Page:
The Centers for Medicare & Medicaid Services are federal agencies within the U.S. Department of Health and Human Services that administer the Medicare program. They work with other federal agencies to ensure that people have access to health care.
Among the many responsibilities of the Centers for Medicare & Medicaid Services (CMS) is the development of quality measures. CMS uses these measures in its public reporting and pay-for-reporting programs. The agency is also responsible for overseeing and investigating complaints of fraud and abuse. It also aims to provide high-quality care to Medicare beneficiaries and their families.
Advocates and consumers are increasingly interested in quality in healthcare. Quality is integral to understanding who receives care, ensuring appropriateness and promptness of care, and exploring systemic reasons for quality issues. Quality standards can be translated into practiced norms by creating a culture that encourages quality care and patient safety.
While pay-for-performance initially promoted as a quality improvement method, it has now been embraced as a cost containment tool. Many health plans believe that rising health care costs are the result of overutilization and are therefore trying to limit unnecessary medical procedures
As the home health industry continues to move toward value-based care, payers must be aware of the quality measures available to measure performance. Historically, CMS has been an early adopter of these measures, but private payers are not bound to replicate them. Quality measures in home health are based on the six domains of health care quality identified by the Institute of Medicine. They focus on patient-centeredness, patient engagement, and effectiveness of outreach strategies.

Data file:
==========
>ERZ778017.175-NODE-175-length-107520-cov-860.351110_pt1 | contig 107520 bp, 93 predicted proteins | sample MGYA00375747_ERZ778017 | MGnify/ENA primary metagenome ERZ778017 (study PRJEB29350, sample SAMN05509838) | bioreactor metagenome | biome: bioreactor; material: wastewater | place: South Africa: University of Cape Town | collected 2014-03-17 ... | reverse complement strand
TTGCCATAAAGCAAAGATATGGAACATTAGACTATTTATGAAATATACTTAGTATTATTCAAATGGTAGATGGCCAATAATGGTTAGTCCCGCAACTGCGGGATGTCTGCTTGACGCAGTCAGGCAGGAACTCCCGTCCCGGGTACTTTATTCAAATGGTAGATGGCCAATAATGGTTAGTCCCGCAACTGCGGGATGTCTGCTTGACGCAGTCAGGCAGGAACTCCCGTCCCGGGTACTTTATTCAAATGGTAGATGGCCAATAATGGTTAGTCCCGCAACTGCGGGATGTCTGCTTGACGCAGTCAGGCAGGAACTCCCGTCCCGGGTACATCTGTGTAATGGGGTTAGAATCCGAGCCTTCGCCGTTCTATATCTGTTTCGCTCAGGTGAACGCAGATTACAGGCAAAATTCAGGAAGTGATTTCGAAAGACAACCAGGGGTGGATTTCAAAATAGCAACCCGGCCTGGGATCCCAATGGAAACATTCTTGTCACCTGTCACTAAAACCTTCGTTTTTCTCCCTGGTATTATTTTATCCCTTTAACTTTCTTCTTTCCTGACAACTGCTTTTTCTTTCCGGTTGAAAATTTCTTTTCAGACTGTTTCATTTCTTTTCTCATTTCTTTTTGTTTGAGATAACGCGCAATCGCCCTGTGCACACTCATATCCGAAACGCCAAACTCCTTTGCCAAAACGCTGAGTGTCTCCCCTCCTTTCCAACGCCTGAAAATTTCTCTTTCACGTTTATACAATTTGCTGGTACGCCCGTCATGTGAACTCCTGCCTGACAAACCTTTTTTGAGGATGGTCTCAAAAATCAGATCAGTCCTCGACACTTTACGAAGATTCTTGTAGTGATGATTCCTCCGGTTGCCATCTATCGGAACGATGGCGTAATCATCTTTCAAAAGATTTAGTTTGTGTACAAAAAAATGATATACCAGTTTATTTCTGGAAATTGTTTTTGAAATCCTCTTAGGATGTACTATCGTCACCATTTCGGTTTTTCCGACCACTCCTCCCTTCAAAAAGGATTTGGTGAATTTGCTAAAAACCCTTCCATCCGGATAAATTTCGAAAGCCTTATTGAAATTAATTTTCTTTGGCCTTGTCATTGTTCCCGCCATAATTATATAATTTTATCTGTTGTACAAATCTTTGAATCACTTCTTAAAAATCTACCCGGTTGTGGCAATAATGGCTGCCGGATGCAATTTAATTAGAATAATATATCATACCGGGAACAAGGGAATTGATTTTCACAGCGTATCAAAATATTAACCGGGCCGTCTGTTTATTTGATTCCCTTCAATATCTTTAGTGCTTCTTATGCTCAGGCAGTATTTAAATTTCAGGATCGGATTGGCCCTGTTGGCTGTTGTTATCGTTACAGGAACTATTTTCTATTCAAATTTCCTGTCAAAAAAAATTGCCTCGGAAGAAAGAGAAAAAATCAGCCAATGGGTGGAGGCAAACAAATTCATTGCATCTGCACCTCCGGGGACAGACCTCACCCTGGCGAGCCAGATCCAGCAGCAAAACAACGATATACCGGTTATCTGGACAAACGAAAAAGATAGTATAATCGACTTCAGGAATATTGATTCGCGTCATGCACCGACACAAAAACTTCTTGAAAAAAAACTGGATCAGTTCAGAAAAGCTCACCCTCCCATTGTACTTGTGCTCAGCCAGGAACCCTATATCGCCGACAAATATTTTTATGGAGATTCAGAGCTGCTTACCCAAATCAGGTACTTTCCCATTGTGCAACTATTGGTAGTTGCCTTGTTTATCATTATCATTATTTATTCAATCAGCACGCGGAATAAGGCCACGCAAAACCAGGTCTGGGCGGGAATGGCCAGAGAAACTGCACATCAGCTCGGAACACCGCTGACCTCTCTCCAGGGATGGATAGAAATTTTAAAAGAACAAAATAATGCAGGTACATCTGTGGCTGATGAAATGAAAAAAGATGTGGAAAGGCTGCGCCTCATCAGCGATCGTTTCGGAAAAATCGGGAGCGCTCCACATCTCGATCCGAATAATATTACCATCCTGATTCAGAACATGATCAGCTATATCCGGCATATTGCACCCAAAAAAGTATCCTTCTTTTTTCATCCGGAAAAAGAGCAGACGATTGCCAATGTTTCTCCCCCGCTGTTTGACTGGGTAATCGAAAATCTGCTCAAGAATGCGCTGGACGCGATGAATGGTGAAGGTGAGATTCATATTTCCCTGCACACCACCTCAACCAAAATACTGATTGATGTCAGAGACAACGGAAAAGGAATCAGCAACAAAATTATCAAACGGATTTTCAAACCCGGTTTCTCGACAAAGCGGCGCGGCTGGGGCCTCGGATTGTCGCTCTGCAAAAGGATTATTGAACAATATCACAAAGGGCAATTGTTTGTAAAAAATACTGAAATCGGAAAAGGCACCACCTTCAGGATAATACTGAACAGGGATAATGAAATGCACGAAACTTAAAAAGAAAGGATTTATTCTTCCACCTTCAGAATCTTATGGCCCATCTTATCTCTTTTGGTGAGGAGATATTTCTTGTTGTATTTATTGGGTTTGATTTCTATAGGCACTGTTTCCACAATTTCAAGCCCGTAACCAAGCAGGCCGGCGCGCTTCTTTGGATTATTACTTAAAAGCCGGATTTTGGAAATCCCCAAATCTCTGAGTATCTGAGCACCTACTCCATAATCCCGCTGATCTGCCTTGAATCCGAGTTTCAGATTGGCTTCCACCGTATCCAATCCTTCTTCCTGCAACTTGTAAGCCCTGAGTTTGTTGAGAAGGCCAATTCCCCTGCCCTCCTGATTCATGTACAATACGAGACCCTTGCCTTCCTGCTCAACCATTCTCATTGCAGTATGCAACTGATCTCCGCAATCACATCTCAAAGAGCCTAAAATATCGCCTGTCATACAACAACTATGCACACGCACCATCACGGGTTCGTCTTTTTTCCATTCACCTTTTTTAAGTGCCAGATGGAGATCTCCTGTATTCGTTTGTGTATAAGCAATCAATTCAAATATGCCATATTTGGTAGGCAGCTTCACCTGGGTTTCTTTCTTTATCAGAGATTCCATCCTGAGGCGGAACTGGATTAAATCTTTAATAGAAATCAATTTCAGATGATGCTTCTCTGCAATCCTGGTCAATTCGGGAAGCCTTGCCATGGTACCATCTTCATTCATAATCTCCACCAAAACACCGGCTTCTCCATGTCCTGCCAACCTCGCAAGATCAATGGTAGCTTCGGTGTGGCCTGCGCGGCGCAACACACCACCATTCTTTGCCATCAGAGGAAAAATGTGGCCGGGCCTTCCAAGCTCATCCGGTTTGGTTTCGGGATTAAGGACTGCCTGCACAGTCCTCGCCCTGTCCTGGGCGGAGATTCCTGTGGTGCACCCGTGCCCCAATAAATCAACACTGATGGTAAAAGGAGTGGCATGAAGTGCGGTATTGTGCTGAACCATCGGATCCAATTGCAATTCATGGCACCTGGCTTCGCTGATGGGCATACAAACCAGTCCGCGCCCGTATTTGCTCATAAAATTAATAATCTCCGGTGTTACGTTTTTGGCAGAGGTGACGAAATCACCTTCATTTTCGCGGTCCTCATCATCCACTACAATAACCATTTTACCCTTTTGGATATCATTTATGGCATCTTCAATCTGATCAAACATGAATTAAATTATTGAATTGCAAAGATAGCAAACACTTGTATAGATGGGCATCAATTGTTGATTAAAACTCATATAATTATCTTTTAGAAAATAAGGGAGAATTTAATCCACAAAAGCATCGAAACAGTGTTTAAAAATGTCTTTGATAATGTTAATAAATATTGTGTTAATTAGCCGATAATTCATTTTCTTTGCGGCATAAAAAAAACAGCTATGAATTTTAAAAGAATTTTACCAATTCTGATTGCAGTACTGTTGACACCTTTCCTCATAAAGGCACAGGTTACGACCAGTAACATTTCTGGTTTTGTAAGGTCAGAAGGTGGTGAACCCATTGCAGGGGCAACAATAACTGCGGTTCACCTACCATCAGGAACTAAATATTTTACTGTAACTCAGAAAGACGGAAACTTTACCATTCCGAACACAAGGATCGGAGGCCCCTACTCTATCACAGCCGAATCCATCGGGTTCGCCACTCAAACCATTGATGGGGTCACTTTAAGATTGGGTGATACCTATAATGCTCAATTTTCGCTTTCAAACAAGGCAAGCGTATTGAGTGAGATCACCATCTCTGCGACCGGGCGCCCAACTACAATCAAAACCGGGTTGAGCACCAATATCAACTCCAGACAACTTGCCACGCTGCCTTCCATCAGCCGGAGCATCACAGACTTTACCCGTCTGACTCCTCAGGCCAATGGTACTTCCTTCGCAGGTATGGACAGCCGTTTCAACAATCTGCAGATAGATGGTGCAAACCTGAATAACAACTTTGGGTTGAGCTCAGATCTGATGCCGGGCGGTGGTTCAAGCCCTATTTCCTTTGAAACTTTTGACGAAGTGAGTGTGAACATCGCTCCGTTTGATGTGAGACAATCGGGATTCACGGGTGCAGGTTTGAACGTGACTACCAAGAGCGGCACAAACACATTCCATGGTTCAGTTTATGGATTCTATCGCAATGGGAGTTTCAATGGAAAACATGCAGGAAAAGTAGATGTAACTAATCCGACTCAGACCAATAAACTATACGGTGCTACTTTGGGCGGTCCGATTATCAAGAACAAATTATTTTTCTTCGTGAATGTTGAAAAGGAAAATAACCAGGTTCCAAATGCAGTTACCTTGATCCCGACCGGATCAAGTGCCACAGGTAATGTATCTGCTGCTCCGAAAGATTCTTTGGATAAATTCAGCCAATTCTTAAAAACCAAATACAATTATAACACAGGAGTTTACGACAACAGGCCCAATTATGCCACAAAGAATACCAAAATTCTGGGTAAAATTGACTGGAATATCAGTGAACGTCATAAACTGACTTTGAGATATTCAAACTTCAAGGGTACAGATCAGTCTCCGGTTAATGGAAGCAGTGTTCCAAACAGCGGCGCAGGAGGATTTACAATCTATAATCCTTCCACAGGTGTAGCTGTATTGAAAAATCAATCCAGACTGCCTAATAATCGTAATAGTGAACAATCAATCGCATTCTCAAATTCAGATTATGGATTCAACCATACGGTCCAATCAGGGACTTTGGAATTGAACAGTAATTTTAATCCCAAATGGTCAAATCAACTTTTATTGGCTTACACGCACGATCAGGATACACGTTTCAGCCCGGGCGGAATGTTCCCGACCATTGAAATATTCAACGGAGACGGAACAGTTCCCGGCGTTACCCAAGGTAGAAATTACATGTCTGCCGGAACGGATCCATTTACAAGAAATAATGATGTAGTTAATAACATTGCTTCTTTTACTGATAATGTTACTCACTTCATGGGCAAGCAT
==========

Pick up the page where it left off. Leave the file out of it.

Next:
The quality measures for home health should include a number of specific and reliable measures, which are designed to measure the quality of care provided. Process measures may include timely initiation of care, depression assessment, fall risk assessments, medication education, and influenza immunization status. The quality measures must also adjust for member characteristics, since the reasons for readmission can vary widely. In addition, CMS requires providers to report claims data, which are used to determine quality.
In March 2019, CMS released details on its planned changes to quality measure rating thresholds. The new thresholds would increase every six months by 50% of the rate at which QM ratings improve. That would increase the threshold by 1%, for example. The goal is to encourage continuous quality improvement and limit future threshold adjustments. These threshold changes were originally scheduled for April 2020, but were halted due to the COVID-19 Public Health Emergency.
You can also find more information about the measures by reading the Technical Documentation for OASIS-based Measures. Alternatively, if you aren’t familiar with PAE measures, you can consult the Outcome-Based Quality Monitoring Manual. It lists the requirements for home health agencies and allows you to compare them nationally.
CMS has been delaying the release of its updated OASIS. Home health agencies will be required to begin collecting data on the updated item sets on January 1, 2023. While the new quality measures are still in development, there are already a few benchmarks in place. Using these metrics will help payers better understand the quality of their care and identify areas for improvement. You can find the Final Rule in the Federal Registrar.
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